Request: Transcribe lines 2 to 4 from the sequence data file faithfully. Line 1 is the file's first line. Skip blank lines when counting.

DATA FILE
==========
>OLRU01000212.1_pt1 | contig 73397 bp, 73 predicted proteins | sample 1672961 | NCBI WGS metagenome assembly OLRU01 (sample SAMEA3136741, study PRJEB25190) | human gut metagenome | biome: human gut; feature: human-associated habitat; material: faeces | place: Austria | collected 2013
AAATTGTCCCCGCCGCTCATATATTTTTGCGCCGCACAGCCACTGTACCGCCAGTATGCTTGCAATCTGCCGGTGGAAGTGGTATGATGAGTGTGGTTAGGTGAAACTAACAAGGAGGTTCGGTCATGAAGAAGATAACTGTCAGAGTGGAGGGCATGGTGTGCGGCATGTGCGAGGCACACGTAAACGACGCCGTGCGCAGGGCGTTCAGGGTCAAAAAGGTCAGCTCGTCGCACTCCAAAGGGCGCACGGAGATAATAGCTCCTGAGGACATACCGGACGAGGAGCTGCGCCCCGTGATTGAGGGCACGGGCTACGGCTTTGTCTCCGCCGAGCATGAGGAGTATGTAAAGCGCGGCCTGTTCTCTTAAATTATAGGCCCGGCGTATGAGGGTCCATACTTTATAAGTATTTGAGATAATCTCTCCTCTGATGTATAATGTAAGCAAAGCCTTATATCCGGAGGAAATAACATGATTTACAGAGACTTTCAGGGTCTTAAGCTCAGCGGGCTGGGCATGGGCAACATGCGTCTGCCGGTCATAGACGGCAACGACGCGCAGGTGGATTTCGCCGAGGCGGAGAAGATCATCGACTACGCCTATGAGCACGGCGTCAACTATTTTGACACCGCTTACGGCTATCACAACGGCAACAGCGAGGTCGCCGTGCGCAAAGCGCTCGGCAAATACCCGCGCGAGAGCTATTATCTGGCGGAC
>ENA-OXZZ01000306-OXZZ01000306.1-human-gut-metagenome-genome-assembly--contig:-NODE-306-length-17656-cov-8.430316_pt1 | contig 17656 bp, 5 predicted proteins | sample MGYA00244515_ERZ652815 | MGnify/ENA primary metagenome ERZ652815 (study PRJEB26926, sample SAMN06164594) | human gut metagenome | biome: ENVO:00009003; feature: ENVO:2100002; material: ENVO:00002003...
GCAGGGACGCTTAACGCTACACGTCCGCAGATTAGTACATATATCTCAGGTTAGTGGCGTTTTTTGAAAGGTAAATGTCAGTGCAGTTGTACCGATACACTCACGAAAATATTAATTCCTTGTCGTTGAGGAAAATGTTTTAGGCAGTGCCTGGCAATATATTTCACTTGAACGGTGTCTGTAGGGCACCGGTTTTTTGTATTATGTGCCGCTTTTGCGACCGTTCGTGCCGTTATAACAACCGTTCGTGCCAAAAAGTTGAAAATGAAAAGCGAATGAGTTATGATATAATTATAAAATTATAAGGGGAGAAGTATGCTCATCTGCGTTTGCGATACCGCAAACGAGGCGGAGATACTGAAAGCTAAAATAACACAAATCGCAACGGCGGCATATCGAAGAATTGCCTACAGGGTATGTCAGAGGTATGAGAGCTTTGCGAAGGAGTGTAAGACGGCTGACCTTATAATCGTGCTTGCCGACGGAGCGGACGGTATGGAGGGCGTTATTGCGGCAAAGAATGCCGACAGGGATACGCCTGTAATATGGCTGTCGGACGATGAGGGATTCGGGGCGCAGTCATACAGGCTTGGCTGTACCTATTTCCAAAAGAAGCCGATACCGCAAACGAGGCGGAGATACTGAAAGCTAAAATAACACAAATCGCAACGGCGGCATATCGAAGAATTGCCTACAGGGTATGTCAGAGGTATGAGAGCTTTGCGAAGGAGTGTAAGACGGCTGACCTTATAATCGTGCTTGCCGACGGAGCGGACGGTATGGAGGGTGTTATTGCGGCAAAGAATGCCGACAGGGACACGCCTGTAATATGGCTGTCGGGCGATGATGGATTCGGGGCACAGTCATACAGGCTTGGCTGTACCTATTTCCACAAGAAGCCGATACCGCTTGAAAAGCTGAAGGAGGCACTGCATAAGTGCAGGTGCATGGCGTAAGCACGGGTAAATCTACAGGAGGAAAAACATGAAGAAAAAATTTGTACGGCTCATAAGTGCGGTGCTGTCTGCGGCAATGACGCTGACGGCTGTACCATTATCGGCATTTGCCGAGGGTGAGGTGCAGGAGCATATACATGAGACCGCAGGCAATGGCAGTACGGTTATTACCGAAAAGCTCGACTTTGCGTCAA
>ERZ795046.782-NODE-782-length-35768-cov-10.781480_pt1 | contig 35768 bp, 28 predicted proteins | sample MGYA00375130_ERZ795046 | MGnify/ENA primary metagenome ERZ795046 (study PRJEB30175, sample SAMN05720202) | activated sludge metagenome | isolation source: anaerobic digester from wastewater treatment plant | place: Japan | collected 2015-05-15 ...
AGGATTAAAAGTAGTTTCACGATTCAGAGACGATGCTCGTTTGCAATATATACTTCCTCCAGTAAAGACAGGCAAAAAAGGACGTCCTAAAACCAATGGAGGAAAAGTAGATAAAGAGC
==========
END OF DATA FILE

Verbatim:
AAATTGTCCCCGCCGCTCATATATTTTTGCGCCGCACAGCCACTGTACCGCCAGTATGCTTGCAATCTGCCGGTGGAAGTGGTATGATGAGTGTGGTTAGGTGAAACTAACAAGGAGGTTCGGTCATGAAGAAGATAACTGTCAGAGTGGAGGGCATGGTGTGCGGCATGTGCGAGGCACACGTAAACGACGCCGTGCGCAGGGCGTTCAGGGTCAAAAAGGTCAGCTCGTCGCACTCCAAAGGGCGCACGGAGATAATAGCTCCTGAGGACATACCGGACGAGGAGCTGCGCCCCGTGATTGAGGGCACGGGCTACGGCTTTGTCTCCGCCGAGCATGAGGAGTATGTAAAGCGCGGCCTGTTCTCTTAAATTATAGGCCCGGCGTATGAGGGTCCATACTTTATAAGTATTTGAGATAATCTCTCCTCTGATGTATAATGTAAGCAAAGCCTTATATCCGGAGGAAATAACATGATTTACAGAGACTTTCAGGGTCTTAAGCTCAGCGGGCTGGGCATGGGCAACATGCGTCTGCCGGTCATAGACGGCAACGACGCGCAGGTGGATTTCGCCGAGGCGGAGAAGATCATCGACTACGCCTATGAGCACGGCGTCAACTATTTTGACACCGCTTACGGCTATCACAACGGCAACAGCGAGGTCGCCGTGCGCAAAGCGCTCGGCAAATACCCGCGCGAGAGCTATTATCTGGCGGAC
>ENA-OXZZ01000306-OXZZ01000306.1-human-gut-metagenome-genome-assembly--contig:-NODE-306-length-17656-cov-8.430316_pt1 | contig 17656 bp, 5 predicted proteins | sample MGYA00244515_ERZ652815 | MGnify/ENA primary metagenome ERZ652815 (study PRJEB26926, sample SAMN06164594) | human gut metagenome | biome: ENVO:00009003; feature: ENVO:2100002; material: ENVO:00002003...
GCAGGGACGCTTAACGCTACACGTCCGCAGATTAGTACATATATCTCAGGTTAGTGGCGTTTTTTGAAAGGTAAATGTCAGTGCAGTTGTACCGATACACTCACGAAAATATTAATTCCTTGTCGTTGAGGAAAATGTTTTAGGCAGTGCCTGGCAATATATTTCACTTGAACGGTGTCTGTAGGGCACCGGTTTTTTGTATTATGTGCCGCTTTTGCGACCGTTCGTGCCGTTATAACAACCGTTCGTGCCAAAAAGTTGAAAATGAAAAGCGAATGAGTTATGATATAATTATAAAATTATAAGGGGAGAAGTATGCTCATCTGCGTTTGCGATACCGCAAACGAGGCGGAGATACTGAAAGCTAAAATAACACAAATCGCAACGGCGGCATATCGAAGAATTGCCTACAGGGTATGTCAGAGGTATGAGAGCTTTGCGAAGGAGTGTAAGACGGCTGACCTTATAATCGTGCTTGCCGACGGAGCGGACGGTATGGAGGGCGTTATTGCGGCAAAGAATGCCGACAGGGATACGCCTGTAATATGGCTGTCGGACGATGAGGGATTCGGGGCGCAGTCATACAGGCTTGGCTGTACCTATTTCCAAAAGAAGCCGATACCGCAAACGAGGCGGAGATACTGAAAGCTAAAATAACACAAATCGCAACGGCGGCATATCGAAGAATTGCCTACAGGGTATGTCAGAGGTATGAGAGCTTTGCGAAGGAGTGTAAGACGGCTGACCTTATAATCGTGCTTGCCGACGGAGCGGACGGTATGGAGGGTGTTATTGCGGCAAAGAATGCCGACAGGGACACGCCTGTAATATGGCTGTCGGGCGATGATGGATTCGGGGCACAGTCATACAGGCTTGGCTGTACCTATTTCCACAAGAAGCCGATACCGCTTGAAAAGCTGAAGGAGGCACTGCATAAGTGCAGGTGCATGGCGTAAGCACGGGTAAATCTACAGGAGGAAAAACATGAAGAAAAAATTTGTACGGCTCATAAGTGCGGTGCTGTCTGCGGCAATGACGCTGACGGCTGTACCATTATCGGCATTTGCCGAGGGTGAGGTGCAGGAGCATATACATGAGACCGCAGGCAATGGCAGTACGGTTATTACCGAAAAGCTCGACTTTGCGTCAA